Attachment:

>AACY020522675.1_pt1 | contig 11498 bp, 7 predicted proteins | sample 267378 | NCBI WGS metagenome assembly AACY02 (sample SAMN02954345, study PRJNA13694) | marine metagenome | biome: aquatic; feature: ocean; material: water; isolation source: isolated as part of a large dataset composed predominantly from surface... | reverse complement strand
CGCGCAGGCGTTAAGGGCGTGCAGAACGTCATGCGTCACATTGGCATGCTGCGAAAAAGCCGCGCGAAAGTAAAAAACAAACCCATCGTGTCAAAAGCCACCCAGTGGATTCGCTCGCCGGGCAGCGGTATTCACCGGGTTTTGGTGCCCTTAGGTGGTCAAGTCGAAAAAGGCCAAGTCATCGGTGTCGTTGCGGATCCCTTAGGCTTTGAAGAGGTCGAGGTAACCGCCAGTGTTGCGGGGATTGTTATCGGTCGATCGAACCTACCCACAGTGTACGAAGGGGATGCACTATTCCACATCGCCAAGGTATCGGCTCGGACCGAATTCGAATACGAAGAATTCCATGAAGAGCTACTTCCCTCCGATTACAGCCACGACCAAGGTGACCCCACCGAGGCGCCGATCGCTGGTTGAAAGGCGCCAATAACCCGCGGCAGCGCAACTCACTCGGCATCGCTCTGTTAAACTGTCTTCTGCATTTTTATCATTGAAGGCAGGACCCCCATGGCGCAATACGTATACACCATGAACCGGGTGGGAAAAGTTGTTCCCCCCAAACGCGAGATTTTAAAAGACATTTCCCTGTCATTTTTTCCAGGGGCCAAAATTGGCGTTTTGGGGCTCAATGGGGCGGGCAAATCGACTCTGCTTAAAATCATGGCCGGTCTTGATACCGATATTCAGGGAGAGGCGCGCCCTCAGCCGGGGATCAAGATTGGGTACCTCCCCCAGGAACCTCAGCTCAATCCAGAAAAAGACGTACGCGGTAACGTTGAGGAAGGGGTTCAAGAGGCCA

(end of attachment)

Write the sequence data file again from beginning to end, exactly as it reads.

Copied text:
>AACY020522675.1_pt1 | contig 11498 bp, 7 predicted proteins | sample 267378 | NCBI WGS metagenome assembly AACY02 (sample SAMN02954345, study PRJNA13694) | marine metagenome | biome: aquatic; feature: ocean; material: water; isolation source: isolated as part of a large dataset composed predominantly from surface... | reverse complement strand
CGCGCAGGCGTTAAGGGCGTGCAGAACGTCATGCGTCACATTGGCATGCTGCGAAAAAGCCGCGCGAAAGTAAAAAACAAACCCATCGTGTCAAAAGCCACCCAGTGGATTCGCTCGCCGGGCAGCGGTATTCACCGGGTTTTGGTGCCCTTAGGTGGTCAAGTCGAAAAAGGCCAAGTCATCGGTGTCGTTGCGGATCCCTTAGGCTTTGAAGAGGTCGAGGTAACCGCCAGTGTTGCGGGGATTGTTATCGGTCGATCGAACCTACCCACAGTGTACGAAGGGGATGCACTATTCCACATCGCCAAGGTATCGGCTCGGACCGAATTCGAATACGAAGAATTCCATGAAGAGCTACTTCCCTCCGATTACAGCCACGACCAAGGTGACCCCACCGAGGCGCCGATCGCTGGTTGAAAGGCGCCAATAACCCGCGGCAGCGCAACTCACTCGGCATCGCTCTGTTAAACTGTCTTCTGCATTTTTATCATTGAAGGCAGGACCCCCATGGCGCAATACGTATACACCATGAACCGGGTGGGAAAAGTTGTTCCCCCCAAACGCGAGATTTTAAAAGACATTTCCCTGTCATTTTTTCCAGGGGCCAAAATTGGCGTTTTGGGGCTCAATGGGGCGGGCAAATCGACTCTGCTTAAAATCATGGCCGGTCTTGATACCGATATTCAGGGAGAGGCGCGCCCTCAGCCGGGGATCAAGATTGGGTACCTCCCCCAGGAACCTCAGCTCAATCCAGAAAAAGACGTACGCGGTAACGTTGAGGAAGGGGTTCAAGAGGCCA